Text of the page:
Austin Jenkins | KUOW News and Information

Austin Jenkins

Since January 2004, Austin Jenkins has been the Olympia-based political reporter for the Northwest News Network. In that position, Austin covers Northwest politics and public policy as well as the Washington State legislature. You can also see Austin on television as host of TVW's (the C–SPAN of Washington State) Emmy-nominated public affairs program "Inside Olympia." Prior to joining the Northwest News Network, Austin worked as a television reporter in Seattle, Portland and Boise. Austin is a graduate of Garfield High School in Seattle and Connecticut College in New London, Connecticut. His reporting has been recognized with awards from the Association of Capitol Reporters and Editors, Public Radio News Directors Incorporated and the Society of Professional Journalists. Austin is the recipient of the 2016 Excellence in Journalism Award from the Washington State Association for Justice.

Washington prosecutors say state law makes it nearly impossible to criminally charge a police officer who uses deadly force. Now a key state lawmaker predicts that law will change this year.

Washington’s Legislative Ethics Board has fined state Rep. Melanie Stambaugh $5,000 for posting taxpayer funded videos and photos to a campaign-related Facebook page. The Republican from Puyallup said she will challenge the ethics ruling.

Former Washington state Sen. Don Benton said he’s “very excited” about the confirmation of Scott Pruitt to head the Environmental Protection Agency. Benton is a senior adviser to the White House at EPA.

When a convicted felon, domestic abuser or fugitive tries to buy a gun in Oregon and is denied after a background check, a state trooper comes calling. Sometimes it leads to an arrest and prosecution.

But when this happens in Washington, it’s a different story.

Washington Attorney General Bob Ferguson predicts future legal battles with President Donald Trump. The Democrat said Wednesday that he’s prepared to sue the president again if he feels Washington state is harmed by White House actions.

A bipartisan proposal to repeal the death penalty in Washington state will get a hearing Wednesday morning. But the Democratic chair of the House Judiciary Committee said there’s no plan to hold a vote on the measure.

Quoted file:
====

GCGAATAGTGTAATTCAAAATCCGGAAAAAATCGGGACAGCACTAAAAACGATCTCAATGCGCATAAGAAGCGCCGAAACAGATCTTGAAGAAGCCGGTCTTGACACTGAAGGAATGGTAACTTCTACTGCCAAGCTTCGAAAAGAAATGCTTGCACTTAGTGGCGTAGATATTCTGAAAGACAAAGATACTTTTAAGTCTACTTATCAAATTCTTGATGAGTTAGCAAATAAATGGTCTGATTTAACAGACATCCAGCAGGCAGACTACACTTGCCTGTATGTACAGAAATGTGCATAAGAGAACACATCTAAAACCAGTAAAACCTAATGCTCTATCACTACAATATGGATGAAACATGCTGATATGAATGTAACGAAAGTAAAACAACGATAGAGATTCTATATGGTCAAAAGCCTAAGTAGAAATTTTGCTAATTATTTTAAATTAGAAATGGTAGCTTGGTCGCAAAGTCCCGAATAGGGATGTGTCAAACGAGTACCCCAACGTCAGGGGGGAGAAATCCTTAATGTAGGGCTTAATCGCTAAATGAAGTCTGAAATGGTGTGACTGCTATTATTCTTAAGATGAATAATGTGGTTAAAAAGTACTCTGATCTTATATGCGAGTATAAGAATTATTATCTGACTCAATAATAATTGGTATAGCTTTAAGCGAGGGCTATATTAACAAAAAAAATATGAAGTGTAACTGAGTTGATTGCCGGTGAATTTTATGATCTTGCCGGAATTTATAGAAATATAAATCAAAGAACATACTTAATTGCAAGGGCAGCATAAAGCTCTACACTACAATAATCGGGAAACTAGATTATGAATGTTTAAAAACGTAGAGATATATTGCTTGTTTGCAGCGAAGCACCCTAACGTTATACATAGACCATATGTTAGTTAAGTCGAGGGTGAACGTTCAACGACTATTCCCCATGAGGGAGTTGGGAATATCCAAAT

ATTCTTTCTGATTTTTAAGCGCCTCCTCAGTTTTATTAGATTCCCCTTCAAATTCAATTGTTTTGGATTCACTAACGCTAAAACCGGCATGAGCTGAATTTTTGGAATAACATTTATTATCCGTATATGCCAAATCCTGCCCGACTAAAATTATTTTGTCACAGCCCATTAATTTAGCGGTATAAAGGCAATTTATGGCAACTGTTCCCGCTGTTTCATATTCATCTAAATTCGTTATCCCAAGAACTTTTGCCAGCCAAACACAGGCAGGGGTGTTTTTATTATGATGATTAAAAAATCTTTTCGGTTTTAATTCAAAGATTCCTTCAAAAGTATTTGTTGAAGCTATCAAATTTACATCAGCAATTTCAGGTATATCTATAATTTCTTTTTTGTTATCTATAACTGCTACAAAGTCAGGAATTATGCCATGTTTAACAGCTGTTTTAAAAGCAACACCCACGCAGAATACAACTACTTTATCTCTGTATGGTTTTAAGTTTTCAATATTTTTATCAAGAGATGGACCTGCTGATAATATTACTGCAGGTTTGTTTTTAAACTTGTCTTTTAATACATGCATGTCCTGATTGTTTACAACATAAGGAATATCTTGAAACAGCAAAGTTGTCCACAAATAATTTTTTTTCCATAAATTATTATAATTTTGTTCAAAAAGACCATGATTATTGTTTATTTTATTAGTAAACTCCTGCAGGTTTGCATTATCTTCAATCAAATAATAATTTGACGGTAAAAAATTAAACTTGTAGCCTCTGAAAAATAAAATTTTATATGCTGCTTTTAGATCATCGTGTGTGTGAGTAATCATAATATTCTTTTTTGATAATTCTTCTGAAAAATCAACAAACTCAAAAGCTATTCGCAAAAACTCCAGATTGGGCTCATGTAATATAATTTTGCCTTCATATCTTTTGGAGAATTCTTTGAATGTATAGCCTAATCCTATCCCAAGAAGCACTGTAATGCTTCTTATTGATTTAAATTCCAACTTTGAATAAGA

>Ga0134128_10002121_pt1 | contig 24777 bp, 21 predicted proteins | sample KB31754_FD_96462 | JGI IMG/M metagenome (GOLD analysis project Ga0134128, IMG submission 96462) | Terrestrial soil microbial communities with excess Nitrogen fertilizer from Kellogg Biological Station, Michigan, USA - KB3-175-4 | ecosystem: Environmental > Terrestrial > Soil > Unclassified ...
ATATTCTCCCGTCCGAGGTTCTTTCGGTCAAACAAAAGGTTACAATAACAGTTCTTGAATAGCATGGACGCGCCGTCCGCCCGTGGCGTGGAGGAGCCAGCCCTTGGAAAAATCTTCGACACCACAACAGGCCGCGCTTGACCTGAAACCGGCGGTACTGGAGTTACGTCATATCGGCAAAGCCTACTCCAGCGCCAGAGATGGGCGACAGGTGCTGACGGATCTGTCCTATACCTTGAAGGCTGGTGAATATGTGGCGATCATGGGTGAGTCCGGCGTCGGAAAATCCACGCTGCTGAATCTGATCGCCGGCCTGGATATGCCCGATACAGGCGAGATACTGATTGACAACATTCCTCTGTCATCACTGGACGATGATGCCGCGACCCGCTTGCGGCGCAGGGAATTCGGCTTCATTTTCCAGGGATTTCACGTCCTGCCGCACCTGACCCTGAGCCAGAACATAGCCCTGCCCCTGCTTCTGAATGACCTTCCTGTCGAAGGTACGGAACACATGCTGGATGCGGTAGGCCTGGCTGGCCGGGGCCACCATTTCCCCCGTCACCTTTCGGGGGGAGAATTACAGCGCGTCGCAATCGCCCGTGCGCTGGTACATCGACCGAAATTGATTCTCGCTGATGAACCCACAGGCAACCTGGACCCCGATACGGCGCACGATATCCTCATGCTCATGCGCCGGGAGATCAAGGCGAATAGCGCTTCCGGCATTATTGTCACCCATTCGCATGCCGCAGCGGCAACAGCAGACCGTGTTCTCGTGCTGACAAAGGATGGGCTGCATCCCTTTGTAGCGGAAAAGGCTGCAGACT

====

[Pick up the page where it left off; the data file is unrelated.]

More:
President Donald Trump has made immigration a top issue. But one of his campaign promises has a Republican state senator in Washington concerned.

When President Donald Trump signed an executive order on immigration and refugees last month, it was Washington state that led the legal battle to overturn it. Now, after a string of court rulings, it appears that the fight could be be heading all the way to the U.S. Supreme Court.

And the question many people are asking is, why Washington?

Washington Gov. Jay Inslee is vowing to continue to resist policies from President Donald Trump. At a news conference Thursday, the Democrat said Washington has been “appropriately bold and protective” of its interests.

The 9th U.S. Circuit Court of Appeals in San Francisco Thursday afternoon refused to reinstate President Donald Trump's ban on travelers from seven predominantly Muslim nations. The court left in place a lower-court ruling that suspended the ban and allowed previously barred travelers to enter the U.S.

Domestic abusers, felons and fugitives are prohibited from owning guns. But what happens if they try to buy a gun? In Oregon, the State Police investigate or alert local police. In Washington state no one follows up.

But that could soon change.

Last Friday, federal Judge James Robart in Seattle issued a temporary restraining order blocking President Donald Trump’s travel ban on seven mostly Muslim countries. That ruling came in response to a lawsuit filed by Washington Attorney General Bob Ferguson.

Outside the federal courthouse in downtown Seattle last Friday afternoon, Washington state Attorney General Bob Ferguson suddenly found himself in the national spotlight after federal Judge James L. Robart had just imposed an immediate, nationwide halt to President Trump's executive order on immigration and refugees. As camera shutters clicked, Ferguson played David to Trump's Goliath.

"The law is a powerful thing," Ferguson said. "It has the ability to hold everybody accountable to it and that includes the president of the United States."

First it was companies like Amazon and Expedia. Now Washington state’s lawsuit against President Donald Trump’s executive order on immigration has the support of former top U.S. officials.

Washington Senate Republicans are taking aim at organized labor. They’ve scheduled a series of public hearings beginning Monday on measures designed to reduce the influence of labor unions.

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